Making social science accessible

29 Nov 2019


European Council

For the first 35 years of its existence, the European Council worked as other Council formations and was chaired by the holder of the six-month rotating presidency. The permanent role has only existed since the Lisbon Treaty came into force ten years ago this week.

So how has the role developed in this time?

Initially, there were different arguments for and against a permanent president.

Giving oomph to EU decision-making?

An Anglo-French alliance hoped a ‘leader of EU leaders’ would give some oomph to EU decision-making and allow for more strategic thinking by having someone whose sole focus was driving the work of European Council.

The problem was that the rotating presidency was seen to lead to an erratic agenda, with each incoming presidency pursuing its own priorities and pet issues without the time or resources to properly implement them.

Disagreements over what the role would become

An appointed European Council president was also part of the imperative for institutional reform driven by the upcoming ten‑country expansion of the EU in the early 2000s.

In particular, the Spanish president José María Aznar, Tony Blair and Jacques Chirac—the so-called ‘ABC’—worried about new states’ capacity to handle a rotating presidency and maintain the EU’s international presence.

Others argued, positively, that a permanent president would Europeanise the role, creating an EU-level, rather than national, leader.

The view from many smaller member states, notably the Benelux countries, was precisely the opposite.

From their perspective, a powerful president could disrupt the community method of consultation and consensus building, and create a powerful political leader who might, in concert with the larger member states, ride roughshod over their interests.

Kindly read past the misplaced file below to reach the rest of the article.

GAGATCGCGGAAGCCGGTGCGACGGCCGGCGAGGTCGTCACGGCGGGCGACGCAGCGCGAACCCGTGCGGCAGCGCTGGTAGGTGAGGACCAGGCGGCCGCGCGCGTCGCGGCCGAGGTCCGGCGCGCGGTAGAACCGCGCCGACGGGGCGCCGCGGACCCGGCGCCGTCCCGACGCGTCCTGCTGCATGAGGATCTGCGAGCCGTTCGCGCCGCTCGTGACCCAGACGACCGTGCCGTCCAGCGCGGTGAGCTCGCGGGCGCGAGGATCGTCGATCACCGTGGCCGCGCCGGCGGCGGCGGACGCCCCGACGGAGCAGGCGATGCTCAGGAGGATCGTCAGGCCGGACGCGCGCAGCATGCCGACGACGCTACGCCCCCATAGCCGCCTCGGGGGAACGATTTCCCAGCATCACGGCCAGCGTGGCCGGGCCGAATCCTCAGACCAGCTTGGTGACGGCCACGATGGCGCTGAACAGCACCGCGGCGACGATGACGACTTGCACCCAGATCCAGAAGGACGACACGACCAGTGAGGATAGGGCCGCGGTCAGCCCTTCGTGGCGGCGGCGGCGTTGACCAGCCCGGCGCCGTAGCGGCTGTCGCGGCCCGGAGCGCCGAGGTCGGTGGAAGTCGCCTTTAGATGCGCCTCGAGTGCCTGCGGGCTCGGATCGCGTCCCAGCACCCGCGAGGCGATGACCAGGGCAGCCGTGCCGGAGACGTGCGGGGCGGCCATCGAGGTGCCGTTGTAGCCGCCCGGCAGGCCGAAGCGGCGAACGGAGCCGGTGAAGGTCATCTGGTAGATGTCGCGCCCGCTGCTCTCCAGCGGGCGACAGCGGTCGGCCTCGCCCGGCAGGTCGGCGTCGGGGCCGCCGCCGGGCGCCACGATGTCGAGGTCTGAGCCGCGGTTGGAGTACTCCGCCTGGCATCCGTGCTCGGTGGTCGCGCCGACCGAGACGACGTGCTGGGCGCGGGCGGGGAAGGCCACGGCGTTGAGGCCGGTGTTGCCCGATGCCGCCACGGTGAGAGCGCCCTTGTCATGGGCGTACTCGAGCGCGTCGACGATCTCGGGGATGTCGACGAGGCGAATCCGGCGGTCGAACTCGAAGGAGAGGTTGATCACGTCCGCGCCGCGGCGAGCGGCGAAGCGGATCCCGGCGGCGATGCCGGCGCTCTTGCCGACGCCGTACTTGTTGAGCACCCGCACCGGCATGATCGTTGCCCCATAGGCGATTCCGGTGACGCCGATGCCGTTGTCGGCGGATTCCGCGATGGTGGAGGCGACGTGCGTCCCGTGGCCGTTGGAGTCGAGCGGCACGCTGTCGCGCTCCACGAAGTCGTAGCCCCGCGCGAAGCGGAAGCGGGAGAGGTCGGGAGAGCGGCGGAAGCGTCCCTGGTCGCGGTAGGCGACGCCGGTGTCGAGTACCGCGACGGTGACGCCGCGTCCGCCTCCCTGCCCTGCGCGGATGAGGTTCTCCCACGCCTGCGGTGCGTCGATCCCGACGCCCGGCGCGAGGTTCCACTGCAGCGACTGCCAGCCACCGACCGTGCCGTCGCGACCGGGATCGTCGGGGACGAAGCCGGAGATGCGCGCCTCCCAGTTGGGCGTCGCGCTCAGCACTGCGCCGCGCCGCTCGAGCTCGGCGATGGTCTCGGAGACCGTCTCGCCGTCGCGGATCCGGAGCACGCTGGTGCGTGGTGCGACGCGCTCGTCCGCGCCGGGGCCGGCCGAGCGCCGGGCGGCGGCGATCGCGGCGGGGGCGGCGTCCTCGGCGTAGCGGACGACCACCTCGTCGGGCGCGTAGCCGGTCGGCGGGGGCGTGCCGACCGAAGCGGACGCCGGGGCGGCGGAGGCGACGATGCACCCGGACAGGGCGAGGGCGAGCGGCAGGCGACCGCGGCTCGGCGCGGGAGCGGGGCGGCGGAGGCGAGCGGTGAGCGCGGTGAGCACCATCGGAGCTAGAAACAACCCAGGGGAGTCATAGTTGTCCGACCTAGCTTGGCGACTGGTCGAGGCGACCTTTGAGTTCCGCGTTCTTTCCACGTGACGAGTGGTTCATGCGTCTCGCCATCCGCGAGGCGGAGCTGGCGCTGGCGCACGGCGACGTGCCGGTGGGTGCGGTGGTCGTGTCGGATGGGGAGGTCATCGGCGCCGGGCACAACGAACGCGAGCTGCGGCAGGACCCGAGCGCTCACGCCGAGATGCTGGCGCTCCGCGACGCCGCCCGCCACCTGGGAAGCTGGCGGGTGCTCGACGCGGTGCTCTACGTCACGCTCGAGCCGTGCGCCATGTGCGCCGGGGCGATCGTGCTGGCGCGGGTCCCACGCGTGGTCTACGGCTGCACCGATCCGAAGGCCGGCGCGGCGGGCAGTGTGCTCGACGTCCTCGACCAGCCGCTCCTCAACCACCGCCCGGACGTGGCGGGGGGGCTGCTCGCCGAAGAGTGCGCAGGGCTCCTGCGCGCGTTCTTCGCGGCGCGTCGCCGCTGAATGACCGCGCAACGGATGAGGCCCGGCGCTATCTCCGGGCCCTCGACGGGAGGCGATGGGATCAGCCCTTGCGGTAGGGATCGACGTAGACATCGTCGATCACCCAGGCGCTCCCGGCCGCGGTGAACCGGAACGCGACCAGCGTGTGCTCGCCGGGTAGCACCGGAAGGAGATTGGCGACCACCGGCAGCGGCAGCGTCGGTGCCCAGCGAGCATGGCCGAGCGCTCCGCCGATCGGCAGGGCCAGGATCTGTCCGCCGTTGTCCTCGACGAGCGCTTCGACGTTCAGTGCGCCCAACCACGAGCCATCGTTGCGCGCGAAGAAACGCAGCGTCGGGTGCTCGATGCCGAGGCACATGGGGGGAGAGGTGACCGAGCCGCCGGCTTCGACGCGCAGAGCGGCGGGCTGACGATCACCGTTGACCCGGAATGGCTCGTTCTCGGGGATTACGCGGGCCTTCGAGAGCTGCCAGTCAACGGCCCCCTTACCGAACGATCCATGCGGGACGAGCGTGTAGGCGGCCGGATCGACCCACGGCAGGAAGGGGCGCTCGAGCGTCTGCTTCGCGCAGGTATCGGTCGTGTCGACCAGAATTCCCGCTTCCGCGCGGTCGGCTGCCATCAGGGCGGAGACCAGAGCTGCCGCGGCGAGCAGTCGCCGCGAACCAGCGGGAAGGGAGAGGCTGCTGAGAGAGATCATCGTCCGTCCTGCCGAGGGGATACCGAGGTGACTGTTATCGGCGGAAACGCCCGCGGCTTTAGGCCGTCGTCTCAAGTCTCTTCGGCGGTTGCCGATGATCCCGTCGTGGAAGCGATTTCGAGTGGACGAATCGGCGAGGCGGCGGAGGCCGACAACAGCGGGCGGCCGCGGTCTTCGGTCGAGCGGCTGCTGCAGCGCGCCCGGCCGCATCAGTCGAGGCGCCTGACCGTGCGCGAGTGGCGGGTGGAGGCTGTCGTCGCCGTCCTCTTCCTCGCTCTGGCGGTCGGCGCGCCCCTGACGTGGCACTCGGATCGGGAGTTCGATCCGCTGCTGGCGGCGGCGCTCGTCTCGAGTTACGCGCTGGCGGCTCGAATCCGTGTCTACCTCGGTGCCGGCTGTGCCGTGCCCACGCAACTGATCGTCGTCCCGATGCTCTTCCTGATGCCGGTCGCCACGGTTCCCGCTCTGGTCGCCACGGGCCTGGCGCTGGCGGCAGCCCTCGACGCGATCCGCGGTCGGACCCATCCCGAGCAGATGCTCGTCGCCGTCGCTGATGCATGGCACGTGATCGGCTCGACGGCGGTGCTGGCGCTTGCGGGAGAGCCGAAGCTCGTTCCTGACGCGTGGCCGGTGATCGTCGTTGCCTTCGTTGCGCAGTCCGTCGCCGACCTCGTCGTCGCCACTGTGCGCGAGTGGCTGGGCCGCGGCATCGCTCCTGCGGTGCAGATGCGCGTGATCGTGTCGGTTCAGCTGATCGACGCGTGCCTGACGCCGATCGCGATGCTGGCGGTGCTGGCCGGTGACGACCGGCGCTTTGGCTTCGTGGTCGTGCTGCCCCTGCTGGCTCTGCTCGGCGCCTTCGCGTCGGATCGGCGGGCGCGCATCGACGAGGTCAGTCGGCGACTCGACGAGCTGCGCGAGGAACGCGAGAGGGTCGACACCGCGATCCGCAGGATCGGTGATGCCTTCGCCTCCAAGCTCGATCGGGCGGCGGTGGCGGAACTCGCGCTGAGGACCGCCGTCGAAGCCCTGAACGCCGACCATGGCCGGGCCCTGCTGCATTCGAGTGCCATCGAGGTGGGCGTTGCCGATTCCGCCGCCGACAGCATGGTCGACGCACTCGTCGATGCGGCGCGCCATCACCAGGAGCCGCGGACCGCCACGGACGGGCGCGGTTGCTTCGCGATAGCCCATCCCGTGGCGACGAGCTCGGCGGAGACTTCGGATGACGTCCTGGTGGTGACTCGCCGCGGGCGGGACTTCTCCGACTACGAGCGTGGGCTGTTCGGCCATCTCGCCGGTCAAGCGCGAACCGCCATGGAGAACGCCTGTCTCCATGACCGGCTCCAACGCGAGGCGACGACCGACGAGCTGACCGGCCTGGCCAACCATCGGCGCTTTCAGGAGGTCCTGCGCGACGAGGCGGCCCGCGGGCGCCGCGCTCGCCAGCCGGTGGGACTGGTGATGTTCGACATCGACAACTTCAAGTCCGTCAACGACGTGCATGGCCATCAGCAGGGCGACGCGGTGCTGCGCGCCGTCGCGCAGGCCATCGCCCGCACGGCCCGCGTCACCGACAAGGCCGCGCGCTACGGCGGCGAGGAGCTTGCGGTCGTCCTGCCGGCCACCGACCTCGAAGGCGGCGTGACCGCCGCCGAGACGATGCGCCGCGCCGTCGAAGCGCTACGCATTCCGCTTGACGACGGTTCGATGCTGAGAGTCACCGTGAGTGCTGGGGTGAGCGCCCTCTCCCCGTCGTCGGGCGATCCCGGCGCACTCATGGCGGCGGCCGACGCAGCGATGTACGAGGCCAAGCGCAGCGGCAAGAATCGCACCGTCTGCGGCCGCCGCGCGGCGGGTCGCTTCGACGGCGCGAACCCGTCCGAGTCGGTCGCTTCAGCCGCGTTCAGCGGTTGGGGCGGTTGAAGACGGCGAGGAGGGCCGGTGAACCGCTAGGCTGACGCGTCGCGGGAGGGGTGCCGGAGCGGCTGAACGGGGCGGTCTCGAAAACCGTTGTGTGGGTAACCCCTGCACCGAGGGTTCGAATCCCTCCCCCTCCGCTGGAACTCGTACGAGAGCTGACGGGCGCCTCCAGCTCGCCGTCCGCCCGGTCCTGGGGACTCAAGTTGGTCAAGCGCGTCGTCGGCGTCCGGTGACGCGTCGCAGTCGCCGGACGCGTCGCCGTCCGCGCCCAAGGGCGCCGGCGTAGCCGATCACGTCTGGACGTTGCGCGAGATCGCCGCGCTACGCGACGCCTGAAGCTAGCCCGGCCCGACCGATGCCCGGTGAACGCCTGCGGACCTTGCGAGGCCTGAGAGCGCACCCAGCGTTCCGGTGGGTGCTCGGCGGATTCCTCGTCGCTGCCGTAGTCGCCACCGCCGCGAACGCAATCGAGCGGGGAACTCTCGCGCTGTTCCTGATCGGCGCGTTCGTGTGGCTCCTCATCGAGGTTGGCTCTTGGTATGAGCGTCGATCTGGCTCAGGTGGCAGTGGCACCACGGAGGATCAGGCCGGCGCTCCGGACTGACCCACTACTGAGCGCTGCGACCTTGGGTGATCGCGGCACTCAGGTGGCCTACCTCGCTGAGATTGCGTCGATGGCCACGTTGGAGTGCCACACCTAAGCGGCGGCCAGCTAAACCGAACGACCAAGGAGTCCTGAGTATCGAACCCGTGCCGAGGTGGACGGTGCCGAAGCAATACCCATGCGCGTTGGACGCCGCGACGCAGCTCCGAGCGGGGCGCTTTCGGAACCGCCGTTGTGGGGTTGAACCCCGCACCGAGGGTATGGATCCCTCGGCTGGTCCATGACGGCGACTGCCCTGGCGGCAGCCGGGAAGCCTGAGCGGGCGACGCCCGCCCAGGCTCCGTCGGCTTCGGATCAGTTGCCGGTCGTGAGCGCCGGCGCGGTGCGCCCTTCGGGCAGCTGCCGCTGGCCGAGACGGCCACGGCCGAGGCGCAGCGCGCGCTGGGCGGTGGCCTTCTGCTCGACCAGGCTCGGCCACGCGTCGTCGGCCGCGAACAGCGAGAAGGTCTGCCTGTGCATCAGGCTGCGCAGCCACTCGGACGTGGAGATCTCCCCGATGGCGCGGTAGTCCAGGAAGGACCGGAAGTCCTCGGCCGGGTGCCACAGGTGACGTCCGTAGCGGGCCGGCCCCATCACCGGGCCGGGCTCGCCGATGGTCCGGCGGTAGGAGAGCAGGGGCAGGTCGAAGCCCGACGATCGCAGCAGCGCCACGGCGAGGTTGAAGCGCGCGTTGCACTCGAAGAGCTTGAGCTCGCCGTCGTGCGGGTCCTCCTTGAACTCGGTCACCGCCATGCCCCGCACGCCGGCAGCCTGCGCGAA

Who to call to speak to Europe

The predominant expectation seemed to be that the new presidency would produce a strong leader.

Some expected that the European Council president ‘may be seen as an alternative source of power competing with the Commission.’

British foreign secretary David Miliband thought the president should be ‘someone who can do more than simply run through the agenda’ and become the person to call if foreign leaders wanted to ‘speak to Europe’.

Tony Blair was initially in the running, and seemed to fit these criteria, but his role in the Iraq war made him a toxic figure in many member states.

This town ain’t big enough for all of us

In the end, EU leaders did not opt for someone who would grab the limelight but a technocratic administrator in then Belgian prime minister Herman van Rompuy, someone skilled in forging consensus.

As former Belgian ambassador to the EU Philippe de Schoutheete said, it was ‘contrary to all likelihood that the main European leaders would deliberately place a flamboyant personality at the head of the European Council, someone whose presence in the media would overshadow them. As a general rule, that is not how politics works.’

Van Rompuy was chosen precisely for his lack of flamboyance.

The appointment was criticised as being designed mainly not to detract power from the major national capitals.